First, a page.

A survey of 2000 emergency medicos by the Australasian College for Emergency Medicine has found that more than 9 in 10 emergency nurses and doctors have experienced threats and physical assaults from drunk patients in the last 12 months.
Dr Diana Egerton-Warburton, the ED physician who conducted the survey, says that staff have been punched, spat on, assaulted and vomited on by drunk patients in the past few weeks alone in the suburban hospital where she works.
Emergency department doctors have been knocked unconscious and pregnant nurses threatened with being punched in the stomach by violent, drunk emergency patients. In one instance a heart attack patient was too intimidated by a drunk patient in the next cubicle to ask for help.
One doctor from the study stated that where hospitals were once places of dignity, they now bear witness to behaviour that “would not be tolerated at 4am in a nightclub”.
I was put in my own resuscitation room with concussion and vomiting. I had residual effects for several weeks following. The patient was arrested in the ED and when asked why he hit the doctor his reply was “because no-one bought me a *bleep* sandwich” – a doctor who was assaulted and knocked unconscious by a drunk patient.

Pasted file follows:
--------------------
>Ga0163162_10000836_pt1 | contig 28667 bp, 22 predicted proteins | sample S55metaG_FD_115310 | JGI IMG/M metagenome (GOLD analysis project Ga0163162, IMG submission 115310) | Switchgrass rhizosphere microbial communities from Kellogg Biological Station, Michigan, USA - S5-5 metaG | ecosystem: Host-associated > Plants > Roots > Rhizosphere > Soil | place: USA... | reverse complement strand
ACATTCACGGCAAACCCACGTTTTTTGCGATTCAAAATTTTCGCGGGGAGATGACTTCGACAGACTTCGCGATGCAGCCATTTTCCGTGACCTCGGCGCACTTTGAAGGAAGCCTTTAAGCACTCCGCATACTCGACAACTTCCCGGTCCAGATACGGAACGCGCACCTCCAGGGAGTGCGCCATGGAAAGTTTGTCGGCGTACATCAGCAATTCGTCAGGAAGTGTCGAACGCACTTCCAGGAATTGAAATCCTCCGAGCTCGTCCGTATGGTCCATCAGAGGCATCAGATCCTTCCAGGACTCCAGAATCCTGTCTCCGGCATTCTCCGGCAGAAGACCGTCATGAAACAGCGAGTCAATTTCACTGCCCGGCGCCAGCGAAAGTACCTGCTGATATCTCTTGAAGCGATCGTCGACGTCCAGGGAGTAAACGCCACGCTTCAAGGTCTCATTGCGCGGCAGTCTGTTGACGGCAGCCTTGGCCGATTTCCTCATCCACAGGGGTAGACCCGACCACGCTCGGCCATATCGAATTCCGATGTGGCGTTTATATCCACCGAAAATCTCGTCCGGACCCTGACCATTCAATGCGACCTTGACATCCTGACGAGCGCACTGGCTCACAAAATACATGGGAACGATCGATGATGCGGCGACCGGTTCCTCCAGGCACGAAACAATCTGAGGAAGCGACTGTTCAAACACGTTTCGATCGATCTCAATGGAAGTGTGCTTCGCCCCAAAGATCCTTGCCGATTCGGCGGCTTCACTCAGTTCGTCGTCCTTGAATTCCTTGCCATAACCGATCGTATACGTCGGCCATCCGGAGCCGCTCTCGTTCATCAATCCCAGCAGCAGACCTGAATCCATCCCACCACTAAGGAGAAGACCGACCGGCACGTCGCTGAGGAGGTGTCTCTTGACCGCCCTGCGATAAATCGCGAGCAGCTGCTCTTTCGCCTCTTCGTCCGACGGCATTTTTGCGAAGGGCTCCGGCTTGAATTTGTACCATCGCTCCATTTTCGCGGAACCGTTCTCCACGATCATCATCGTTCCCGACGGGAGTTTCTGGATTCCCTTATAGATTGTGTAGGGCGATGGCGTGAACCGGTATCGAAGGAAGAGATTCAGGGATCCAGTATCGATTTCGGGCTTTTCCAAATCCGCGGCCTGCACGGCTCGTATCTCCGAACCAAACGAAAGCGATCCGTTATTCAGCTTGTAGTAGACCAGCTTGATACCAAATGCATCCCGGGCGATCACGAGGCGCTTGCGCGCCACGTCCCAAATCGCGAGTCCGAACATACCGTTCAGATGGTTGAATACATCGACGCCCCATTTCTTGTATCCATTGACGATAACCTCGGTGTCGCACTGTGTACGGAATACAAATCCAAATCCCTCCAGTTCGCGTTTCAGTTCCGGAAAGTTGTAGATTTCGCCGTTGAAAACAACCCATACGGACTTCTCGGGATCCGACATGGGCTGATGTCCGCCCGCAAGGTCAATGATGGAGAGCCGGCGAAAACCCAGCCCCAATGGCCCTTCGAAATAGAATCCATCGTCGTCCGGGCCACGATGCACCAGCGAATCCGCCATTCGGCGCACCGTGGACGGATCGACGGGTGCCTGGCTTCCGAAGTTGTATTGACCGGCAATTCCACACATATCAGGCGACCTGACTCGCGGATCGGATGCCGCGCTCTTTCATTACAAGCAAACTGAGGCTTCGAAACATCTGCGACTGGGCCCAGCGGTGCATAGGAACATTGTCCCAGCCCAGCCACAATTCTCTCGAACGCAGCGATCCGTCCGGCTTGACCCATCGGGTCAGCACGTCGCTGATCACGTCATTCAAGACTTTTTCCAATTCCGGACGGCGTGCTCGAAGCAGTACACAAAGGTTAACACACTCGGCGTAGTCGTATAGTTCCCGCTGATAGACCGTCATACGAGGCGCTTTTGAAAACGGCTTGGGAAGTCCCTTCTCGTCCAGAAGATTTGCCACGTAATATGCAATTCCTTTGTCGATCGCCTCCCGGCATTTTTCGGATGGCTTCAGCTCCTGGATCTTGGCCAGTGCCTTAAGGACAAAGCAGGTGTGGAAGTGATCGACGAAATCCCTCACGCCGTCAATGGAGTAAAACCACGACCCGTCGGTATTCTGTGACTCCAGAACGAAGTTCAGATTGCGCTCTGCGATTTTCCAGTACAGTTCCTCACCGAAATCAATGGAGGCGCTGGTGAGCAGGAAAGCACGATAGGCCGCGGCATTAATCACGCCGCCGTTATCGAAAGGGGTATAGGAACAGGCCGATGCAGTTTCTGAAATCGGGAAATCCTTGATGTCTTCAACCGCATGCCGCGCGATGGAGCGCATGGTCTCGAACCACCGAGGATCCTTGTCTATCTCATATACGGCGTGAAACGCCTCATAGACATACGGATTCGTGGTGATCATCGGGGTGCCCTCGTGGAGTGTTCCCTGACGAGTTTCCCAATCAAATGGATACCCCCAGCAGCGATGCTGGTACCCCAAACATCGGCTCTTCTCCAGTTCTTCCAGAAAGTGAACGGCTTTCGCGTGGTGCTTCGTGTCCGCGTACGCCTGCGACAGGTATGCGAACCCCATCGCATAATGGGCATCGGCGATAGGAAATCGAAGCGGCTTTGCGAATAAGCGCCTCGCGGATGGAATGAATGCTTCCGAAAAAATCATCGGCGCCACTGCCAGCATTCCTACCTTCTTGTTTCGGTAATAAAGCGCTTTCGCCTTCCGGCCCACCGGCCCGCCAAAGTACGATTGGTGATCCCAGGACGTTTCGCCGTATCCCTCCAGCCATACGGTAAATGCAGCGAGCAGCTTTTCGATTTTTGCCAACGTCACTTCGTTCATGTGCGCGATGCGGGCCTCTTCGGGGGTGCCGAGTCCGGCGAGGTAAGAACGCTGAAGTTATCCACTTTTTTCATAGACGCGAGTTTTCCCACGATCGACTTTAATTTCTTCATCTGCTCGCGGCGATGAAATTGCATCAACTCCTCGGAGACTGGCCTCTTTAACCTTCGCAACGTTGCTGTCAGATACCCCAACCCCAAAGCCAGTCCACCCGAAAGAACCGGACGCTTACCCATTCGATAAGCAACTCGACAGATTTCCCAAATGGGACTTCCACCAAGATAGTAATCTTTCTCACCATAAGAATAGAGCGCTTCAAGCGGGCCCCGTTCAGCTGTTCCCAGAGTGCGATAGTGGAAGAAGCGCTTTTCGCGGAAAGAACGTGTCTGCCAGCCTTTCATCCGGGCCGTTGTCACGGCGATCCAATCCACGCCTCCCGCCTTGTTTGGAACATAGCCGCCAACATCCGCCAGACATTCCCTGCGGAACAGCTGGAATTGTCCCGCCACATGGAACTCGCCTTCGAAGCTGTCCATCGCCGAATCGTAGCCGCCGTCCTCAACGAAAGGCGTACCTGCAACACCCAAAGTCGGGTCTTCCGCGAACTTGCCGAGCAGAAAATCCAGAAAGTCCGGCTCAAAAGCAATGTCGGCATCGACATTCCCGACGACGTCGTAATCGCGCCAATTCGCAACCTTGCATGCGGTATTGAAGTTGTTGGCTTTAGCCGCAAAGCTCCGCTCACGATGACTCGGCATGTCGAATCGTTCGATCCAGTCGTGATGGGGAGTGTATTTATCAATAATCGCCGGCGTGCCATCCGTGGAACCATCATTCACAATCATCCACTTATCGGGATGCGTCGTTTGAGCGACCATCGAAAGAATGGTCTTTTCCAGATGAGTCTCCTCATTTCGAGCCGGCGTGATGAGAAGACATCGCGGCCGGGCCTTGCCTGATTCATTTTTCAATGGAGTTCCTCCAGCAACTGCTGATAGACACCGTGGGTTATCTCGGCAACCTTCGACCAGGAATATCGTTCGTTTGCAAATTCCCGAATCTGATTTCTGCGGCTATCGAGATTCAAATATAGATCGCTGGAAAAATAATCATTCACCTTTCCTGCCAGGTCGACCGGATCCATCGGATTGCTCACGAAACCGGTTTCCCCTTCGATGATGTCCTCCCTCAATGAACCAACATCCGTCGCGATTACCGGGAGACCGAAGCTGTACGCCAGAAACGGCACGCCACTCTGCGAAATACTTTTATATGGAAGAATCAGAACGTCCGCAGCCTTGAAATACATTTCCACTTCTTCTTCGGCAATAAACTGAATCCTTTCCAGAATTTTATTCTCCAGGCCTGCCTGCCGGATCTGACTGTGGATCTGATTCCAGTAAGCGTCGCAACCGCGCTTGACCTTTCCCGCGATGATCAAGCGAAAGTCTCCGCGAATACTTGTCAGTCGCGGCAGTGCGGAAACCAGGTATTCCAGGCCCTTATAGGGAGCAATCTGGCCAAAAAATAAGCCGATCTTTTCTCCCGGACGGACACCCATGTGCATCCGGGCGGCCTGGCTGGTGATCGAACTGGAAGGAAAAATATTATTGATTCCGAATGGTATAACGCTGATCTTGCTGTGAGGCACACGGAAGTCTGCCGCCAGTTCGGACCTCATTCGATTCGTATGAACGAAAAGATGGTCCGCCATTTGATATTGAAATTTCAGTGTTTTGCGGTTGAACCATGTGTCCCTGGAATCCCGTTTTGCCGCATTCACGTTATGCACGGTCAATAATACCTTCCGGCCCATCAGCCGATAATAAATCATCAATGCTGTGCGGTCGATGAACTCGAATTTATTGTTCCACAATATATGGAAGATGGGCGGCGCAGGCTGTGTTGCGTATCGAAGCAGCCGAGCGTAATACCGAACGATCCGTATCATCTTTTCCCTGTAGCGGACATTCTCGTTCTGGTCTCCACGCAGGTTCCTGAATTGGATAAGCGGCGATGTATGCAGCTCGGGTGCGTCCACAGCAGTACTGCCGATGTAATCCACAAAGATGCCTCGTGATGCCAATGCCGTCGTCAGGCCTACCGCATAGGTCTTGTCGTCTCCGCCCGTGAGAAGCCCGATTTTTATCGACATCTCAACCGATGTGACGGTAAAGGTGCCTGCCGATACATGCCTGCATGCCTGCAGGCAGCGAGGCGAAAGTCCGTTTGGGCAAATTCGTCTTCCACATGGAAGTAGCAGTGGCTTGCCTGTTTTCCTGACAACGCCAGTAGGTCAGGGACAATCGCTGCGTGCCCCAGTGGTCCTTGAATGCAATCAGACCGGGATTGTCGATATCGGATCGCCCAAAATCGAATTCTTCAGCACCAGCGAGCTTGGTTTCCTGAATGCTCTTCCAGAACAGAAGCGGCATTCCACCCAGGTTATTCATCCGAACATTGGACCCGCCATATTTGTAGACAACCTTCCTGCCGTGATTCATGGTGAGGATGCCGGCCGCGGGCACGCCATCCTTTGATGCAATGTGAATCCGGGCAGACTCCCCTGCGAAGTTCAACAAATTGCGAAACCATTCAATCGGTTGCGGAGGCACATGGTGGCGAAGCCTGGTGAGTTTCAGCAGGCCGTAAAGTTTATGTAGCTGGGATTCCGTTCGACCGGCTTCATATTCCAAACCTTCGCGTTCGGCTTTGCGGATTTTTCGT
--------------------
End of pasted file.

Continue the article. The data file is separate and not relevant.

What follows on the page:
I was obviously pregnant. An alcohol affected patient threatened to punch me in the stomach — in front of his wife and kids” – ED Nurse
Doctors are calling on politicians to help curb the violence by restricting the opening times of places selling alcohol, with some hospitals now seeing up to 1 in 3 alcohol related presentations.
Australian Medical Association vice president and emergency physician Dr Steve Parnis says he was also recently threatened by a screaming drunk patient, and six months ago a neurosurgeon was stabbed in the main entrance to the hospital.
The security team was off dealing with a mental health case and this patient was hurling verbal abuse at me and lunged at me and tried to strike me with an IV fluid pole.”
Almost all of the 2000 emergency doctors and nurses surveyed (98%) had experienced verbal aggression that was alcohol related in the last twelve months, with a further 92% experiencing alcohol related physical violence or threats from patients.
Not surprisingly, almost 9 in 10 stated the presence of alcohol affected patients caused a negative effect on the workload and caused staff to feel unsafe at work.
“It’s time for policy makers and society to say ‘Enough is Enough’. This violence is preventable with good public health policies” says Dr Eberton-Warburton.
ACEM president Dr Anthony Cross says its time for politicians to act.
The college wants earlier closing times for venues selling alcohol rolled out nationally to curb alcohol related violence.